[20:50:17] COOPER: We have an update on President Trump's threatened tariffs on Mexico if he doesn't stop the flow of migrants into this country. The White House has just wrapped up a conference call. Acting Chief of Staff Mick Mulvaney was asked what the measure of success would be for removing tariffs, which importers and consumers pay, we should add, not Mexico.

Mulvaney said, and I'm quoting now, "We do not set a specific percentage of specific number," meaning percentage or number reduction in migrants. He said, "The administration will assess it on a day-to- day and week to week basis. "I'm guessing this will come up tonight on "Cuomo Prime Time." Let's check in with Chris for a quick look. Hey, Chris.

CHRIS CUOMO, CNN ANCHOR: Hey, bud. We have Kimberly Guilfoyle on tonight. She's a new senior adviser to the campaign and we're going to ask her what's the thinking behind this, what is the calibration, who wins, who loses, what does this mean for the newly negotiated trade deal with Mexico, how much has this been thought out. She is the right person to ask, obviously. She's close to the seat of power. She represents the campaigns. It will be there.

Look, this is a tandem move, right? If this end trying to change the asylum rules, which the President has had some difficulty with but also some success in the Ninth Circuit, whereby if you leave Central America and go through Mexico on land to get to the United States you can't forum shop for asylum. You have to be there.

Now, the law might allow for that. So this is a tandem move. We'll go through both. We also have Beto O'Rourke on tonight with his take on what the problem is on the border. He blames the President for the problem.

COOPER: It's going to be interesting to see about -- I'm curious to hear what he has to say and also just about where his campaign is at this stage and what he thinks about it. CUOMO: Yes. You know, I'll give you a good one that I think is a signature answer from him, maybe too honest once again. I said, "What do these people on top of you have that you don't have?" And he said, "I don't know." Unusual answer.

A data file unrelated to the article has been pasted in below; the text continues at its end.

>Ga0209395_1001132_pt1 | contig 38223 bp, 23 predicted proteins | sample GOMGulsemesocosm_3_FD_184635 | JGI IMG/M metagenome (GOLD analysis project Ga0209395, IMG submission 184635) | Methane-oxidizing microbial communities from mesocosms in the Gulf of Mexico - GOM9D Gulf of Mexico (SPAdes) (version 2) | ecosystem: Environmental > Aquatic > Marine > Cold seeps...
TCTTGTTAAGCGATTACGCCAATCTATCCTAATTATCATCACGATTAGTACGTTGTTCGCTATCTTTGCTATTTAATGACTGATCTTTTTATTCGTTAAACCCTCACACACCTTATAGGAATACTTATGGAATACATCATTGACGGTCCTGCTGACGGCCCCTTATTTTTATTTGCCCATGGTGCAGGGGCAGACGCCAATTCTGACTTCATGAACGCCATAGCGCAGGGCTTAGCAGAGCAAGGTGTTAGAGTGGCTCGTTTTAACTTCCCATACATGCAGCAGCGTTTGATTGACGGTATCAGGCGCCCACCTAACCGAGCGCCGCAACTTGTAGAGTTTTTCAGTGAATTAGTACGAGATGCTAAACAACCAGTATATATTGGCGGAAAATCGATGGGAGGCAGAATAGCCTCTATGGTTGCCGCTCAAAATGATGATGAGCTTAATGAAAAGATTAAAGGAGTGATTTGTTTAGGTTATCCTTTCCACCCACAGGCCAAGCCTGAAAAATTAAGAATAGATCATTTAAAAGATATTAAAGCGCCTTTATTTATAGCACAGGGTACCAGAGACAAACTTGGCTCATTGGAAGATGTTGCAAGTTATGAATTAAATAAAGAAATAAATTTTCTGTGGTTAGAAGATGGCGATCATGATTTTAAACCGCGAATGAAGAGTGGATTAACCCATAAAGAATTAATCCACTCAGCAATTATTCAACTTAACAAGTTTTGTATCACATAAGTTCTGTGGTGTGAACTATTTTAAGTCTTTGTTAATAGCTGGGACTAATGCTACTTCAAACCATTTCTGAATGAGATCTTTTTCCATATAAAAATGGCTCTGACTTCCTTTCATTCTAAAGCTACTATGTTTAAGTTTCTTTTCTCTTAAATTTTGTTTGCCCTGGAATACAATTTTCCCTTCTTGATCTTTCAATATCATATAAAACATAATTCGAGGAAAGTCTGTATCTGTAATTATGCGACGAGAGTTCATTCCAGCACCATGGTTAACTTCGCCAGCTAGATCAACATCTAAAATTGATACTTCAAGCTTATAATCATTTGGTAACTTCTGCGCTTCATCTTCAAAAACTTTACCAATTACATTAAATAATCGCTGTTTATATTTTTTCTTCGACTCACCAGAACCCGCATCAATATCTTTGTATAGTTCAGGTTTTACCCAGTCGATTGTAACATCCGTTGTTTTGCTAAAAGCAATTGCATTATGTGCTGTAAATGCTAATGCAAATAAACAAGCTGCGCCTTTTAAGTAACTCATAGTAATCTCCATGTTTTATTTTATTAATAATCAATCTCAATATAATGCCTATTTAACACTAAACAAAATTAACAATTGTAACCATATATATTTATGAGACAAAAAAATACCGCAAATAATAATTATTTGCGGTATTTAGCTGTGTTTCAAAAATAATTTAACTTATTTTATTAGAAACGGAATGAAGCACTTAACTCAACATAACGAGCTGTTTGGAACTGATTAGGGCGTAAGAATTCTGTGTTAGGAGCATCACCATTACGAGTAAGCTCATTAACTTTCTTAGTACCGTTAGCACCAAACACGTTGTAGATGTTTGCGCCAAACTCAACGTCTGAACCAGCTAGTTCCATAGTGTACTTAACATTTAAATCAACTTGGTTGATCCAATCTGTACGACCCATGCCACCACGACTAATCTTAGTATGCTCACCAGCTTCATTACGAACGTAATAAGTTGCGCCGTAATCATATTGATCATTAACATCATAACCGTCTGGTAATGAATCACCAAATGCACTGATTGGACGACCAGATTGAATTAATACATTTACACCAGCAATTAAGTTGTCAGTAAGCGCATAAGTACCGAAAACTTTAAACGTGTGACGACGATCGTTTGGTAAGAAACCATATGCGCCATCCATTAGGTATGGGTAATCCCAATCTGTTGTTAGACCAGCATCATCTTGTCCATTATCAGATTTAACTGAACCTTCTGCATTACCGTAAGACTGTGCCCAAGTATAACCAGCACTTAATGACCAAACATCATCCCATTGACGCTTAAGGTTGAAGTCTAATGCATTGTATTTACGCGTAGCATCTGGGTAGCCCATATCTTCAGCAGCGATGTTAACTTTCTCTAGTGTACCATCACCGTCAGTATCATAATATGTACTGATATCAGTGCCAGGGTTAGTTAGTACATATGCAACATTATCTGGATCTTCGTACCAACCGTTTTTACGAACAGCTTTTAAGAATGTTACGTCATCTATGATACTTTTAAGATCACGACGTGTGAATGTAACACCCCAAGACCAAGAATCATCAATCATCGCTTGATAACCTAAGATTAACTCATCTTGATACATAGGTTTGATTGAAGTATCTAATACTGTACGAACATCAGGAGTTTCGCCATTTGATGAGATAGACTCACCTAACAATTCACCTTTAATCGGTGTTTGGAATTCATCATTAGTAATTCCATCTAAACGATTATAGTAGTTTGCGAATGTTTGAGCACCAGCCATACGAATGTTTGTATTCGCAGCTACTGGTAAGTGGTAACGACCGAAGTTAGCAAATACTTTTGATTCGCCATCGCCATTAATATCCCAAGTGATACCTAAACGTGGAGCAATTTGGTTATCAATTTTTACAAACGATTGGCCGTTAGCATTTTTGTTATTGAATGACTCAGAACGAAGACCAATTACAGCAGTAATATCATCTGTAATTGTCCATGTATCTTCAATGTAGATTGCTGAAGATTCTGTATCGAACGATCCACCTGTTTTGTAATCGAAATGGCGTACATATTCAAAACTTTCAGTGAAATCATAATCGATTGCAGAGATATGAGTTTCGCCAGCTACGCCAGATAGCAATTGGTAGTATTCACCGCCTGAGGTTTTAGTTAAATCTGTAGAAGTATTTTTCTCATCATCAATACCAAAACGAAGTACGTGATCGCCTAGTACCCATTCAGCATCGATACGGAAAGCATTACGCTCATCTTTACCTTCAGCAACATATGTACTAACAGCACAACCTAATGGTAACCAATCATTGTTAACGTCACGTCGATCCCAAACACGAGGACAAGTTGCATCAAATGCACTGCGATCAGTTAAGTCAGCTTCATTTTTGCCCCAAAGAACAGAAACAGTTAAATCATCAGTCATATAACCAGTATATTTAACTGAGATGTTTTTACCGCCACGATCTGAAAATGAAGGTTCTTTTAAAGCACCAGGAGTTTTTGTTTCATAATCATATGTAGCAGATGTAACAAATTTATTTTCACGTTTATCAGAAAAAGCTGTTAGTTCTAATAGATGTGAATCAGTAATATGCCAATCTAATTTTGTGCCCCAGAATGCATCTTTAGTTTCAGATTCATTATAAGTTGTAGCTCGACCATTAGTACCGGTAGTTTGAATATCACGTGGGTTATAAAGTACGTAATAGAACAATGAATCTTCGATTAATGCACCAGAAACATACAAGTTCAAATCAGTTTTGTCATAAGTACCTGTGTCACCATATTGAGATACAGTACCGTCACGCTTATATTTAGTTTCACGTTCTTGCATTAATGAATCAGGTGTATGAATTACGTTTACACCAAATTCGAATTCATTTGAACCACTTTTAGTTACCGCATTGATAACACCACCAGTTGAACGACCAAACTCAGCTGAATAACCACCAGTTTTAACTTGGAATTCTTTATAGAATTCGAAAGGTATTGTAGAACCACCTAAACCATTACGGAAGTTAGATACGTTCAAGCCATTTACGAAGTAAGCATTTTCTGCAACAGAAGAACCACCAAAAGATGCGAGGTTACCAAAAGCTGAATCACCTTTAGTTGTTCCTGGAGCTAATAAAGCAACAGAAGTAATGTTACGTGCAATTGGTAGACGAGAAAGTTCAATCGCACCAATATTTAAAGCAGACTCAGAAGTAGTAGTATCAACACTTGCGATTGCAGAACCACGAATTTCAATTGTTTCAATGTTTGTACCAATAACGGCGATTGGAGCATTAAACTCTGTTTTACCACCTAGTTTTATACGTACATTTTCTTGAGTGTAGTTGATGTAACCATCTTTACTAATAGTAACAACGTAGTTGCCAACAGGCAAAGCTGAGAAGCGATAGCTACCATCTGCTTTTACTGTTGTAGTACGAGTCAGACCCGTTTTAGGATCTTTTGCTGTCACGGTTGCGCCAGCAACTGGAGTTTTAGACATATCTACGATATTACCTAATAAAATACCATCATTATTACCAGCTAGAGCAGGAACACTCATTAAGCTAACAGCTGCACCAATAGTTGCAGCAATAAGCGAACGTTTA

Usually, you always want an answer for a perceived weakness in politics. You always want to tell your own story to the extent that you can. He didn't take that route, but he has a pretty compelling sense of what he thinks it will take to win and why he is well suited to that and he'll be on tonight.

COOPER: All right. We'll be watching that seven minutes from now. Chris, thanks very much.

Coming up, strangers in the night, lovers at first sight how President Trump just might end up in a Jacuzzi with Comey and Mueller and Strzok and Page with some help from "Saturday Night Live." "The Ridiculous" is next.


[20:56:16] COOPER: Time now for "The Ridiculist." And tonight, the greatest love story that never was continues unabated in the most disputed of cupid's domains, President Trump's mind.

That's right, bright and early today after his morning constitutional on Twitter, the President was on the South Lawn shouting over Marine One's engines about the Romeo from Shakespeare should have written about Robert S. Mueller III.


TRUMP: He loves Comey. You look at the relationship that those two, so whether it's love or deep like.


COOPER: Oh, love or deep like. How about that? That's a new option. Is that like first base, second base or did Comey and Mueller go all the way and share one of those big yellow legal pads? Either way -- I don't know what that means. Either way, it's not the first time the President has claimed that Mueller and Comey were kind of a "Bridges of Madison County" sequel.